Kia Manzi and the Daisy Broad Villas – the story so far

Back in 2012 I posted an old photograph showing the three identical villas which once stood on Daisy Broad at Hoveton. The postcard was believed to date from the 1930s, although the buildings themselves looked rather more modern than that date suggested. So began the story of Kia Manzi and the Dasiy Broad villas.

A couple of months later I was contacted by Chris Raynor whose grandfather had owned one of those villas, Kia Manzi in the late 1960s and early 1970s. Chris had many fond memories of holidays spent there and sent me a wonderful collection of photographs which you can find here on the main Broadland Memories website. An updated blog post duly appeared to accompany Chris’s contribution to the story but we were no nearer to establishing when the villas were actually built.

The original c1930s postcard of Daisy Broad can be seen above. The villas appeared on the 1938 ordnance survey map of the area but they had yet to be built when the photograph below was taken. I had originally dated the postcard it came from to the 1920s or 1930s, but there were no real clues to provide a definitive date for it. It shows the entrance to Daisy Broad with the building which later became the Beehive Stores on the left. Postcard manufacturers were well known for reusing photographs which were taken years, and sometimes decades earlier, which meant that this could possibly date from the early years of the 20th century. A more solid clue came when I spotted the villas in a film held by the East Anglian Film Archive which appeared on the BFI’s Britain on Film Project. The Broads of Norfolk and Suffolk is dated to 1920 which meant that the villas were probably built just after the First World War.  I received a little more information regarding the un-named architect who designed and built the villas. Apparently, he was mortified when shortly after the villas were built, they began to sink into the marshy ground and is alleged to have taken his own life as a partial consequence. It’s an extremely tragic tale if true.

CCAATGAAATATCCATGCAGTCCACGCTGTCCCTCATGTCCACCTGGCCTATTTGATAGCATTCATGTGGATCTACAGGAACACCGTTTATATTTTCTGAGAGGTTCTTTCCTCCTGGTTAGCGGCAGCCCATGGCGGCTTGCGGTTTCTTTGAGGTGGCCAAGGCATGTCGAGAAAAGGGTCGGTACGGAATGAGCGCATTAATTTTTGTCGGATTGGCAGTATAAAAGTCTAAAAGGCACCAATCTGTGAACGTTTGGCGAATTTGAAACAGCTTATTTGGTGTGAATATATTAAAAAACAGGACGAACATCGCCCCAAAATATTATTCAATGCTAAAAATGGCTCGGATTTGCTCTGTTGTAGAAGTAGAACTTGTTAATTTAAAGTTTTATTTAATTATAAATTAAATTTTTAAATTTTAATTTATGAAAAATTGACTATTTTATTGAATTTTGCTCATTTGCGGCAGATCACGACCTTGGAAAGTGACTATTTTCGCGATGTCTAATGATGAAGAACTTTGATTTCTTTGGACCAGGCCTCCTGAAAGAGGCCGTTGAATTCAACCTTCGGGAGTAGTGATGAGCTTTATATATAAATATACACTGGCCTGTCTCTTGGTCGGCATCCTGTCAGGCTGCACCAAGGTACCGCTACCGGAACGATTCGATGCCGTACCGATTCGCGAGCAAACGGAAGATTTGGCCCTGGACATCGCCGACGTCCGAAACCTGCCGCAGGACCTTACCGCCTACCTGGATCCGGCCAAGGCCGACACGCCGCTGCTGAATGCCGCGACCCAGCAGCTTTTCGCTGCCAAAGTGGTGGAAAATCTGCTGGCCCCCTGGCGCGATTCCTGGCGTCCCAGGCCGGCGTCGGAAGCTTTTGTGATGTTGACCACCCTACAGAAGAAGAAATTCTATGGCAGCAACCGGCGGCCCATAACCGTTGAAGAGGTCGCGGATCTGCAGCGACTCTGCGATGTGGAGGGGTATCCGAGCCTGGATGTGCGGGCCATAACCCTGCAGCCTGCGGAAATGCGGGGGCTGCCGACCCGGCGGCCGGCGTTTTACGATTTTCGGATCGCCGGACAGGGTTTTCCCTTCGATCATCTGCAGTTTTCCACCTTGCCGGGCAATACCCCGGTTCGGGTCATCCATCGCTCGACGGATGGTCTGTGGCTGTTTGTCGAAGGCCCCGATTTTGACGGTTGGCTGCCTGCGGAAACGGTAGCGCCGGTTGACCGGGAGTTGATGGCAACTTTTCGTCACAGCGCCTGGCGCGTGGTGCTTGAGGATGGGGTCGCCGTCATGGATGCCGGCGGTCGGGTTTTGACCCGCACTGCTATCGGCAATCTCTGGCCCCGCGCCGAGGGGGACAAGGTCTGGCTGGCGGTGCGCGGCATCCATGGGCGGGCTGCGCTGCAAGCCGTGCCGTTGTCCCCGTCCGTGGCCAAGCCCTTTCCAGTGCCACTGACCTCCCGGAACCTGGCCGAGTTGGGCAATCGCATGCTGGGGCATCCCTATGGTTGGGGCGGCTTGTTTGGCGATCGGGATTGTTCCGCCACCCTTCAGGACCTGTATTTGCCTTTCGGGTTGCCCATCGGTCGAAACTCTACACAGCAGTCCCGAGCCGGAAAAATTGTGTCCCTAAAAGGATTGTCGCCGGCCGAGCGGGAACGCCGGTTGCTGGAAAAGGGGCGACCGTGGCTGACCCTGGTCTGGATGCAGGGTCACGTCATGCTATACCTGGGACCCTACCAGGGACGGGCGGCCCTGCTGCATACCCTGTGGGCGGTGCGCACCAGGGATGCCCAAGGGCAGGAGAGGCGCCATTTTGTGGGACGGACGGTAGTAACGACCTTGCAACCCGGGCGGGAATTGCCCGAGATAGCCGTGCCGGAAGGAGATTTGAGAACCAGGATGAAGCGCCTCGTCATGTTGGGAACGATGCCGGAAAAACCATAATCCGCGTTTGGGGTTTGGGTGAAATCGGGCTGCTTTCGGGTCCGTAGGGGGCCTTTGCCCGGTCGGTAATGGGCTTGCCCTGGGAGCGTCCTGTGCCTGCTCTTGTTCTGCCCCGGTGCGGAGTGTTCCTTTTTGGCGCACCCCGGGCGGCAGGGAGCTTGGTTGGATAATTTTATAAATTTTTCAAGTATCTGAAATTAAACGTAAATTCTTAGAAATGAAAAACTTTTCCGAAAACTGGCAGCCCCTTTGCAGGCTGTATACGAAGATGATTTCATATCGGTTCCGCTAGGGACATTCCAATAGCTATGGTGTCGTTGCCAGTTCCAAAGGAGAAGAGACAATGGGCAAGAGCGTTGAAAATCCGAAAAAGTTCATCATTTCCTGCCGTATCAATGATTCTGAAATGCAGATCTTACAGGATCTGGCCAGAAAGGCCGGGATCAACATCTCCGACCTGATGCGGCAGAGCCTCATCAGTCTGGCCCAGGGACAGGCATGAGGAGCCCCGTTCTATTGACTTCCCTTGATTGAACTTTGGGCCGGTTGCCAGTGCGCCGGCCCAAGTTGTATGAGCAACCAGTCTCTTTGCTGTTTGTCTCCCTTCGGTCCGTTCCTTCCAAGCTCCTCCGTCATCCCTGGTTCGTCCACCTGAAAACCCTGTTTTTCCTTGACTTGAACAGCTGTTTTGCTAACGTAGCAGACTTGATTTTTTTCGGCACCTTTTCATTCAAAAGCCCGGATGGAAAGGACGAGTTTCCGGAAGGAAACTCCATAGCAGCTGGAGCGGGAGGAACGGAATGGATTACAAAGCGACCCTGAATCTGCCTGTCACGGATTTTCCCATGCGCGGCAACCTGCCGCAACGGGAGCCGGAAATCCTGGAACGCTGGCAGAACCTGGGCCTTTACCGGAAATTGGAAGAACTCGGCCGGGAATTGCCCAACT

A few months ago I was sent another photograph which featured Daisy Broad and the three villas by Linda Gowans (seen below). She found it among a collection of others which spanned the years between 1926 to 1938. The photographer is unknown, and this was the only image taken in the East of England, the remaining photos being of the Isle of Man, Cornwall and Merseyside.

Kia Manzi can be seen on the left of the photo and the chap in the foreground appears to be standing in the aft well of a wherry. I would guess that a date of the early 1930s looks about right. My thanks to Linda for allowing me to share the photograph on here.

In the early stages of looking into the history of these distinctive buildings, I came across evidence of the subsidence problem via brochure entries from the 1950s and 1960s for the other two villas, then named Southernholme and Broadwaters. The 1958 entry for Southernholme in the Hoseason’s brochure of that year showed that it was noticeably lower than it had been in the 1930s postcard. Linda’s photograph really illustrates that difference quite clearly. Just two years later, the ground floor had obviously become unusable and the upper floor was now a single level holiday flat.

By the early 1970s, what remained of the former ground floor storey of both Southernholme and Broad waters had been removed and the upper floor now stood on stilts as the 1972 brochure entry on the right shows. Kia Manzi fared better than the other two villas and still retained both floors when Chris Raynor’s grandfather owned it, although Chris does remember having to walk downhill to patio doors from the river and that it always seemed somewhat damp inside. Chris also told me that the name was given to the villa by a previous owner, an ex RAF officer. The photograph above is from the Raynor family collection and dates from the late 1960s. The power of the internet is sometimes a wonderful thing as, in January last year, I was contacted by the daughter of that former owner who confirmed that her father, who was Rhodesian, had christened it Kia Manzi which was the Matabele word for “house on the water”. Rosemary Misselbrook recalled the family remodelled the layout to move the sitting room upstairs and bought a little cruiser from the London Boat Show to use as a runabout. She couldn’t remember what the house had been called prior to her father buying it, but thinks that all three were owned by Dawncraft at that time. Rosemary also sent me another couple of photographs of Kia Manzi whilst under their ownership to add to the story including the image below which shows Kia Manzi during the notoriously harsh winter of 1963. That is the river in the foreground!

Southernholme and Broadwaters were both demolished in the mid 1990s and new properties were built in their place. Kia Manzi survived for a few more years, but it too was eventually demolished and replaced. The photograph below, taken in May 2012, shows all three of the new houses with the new Kia Manzi on the left.

As always, if anyone can provide more information about the history of Kia Manzi and the Dasiy Broad villas, then please do get in contact via the main Broadland Memories website.

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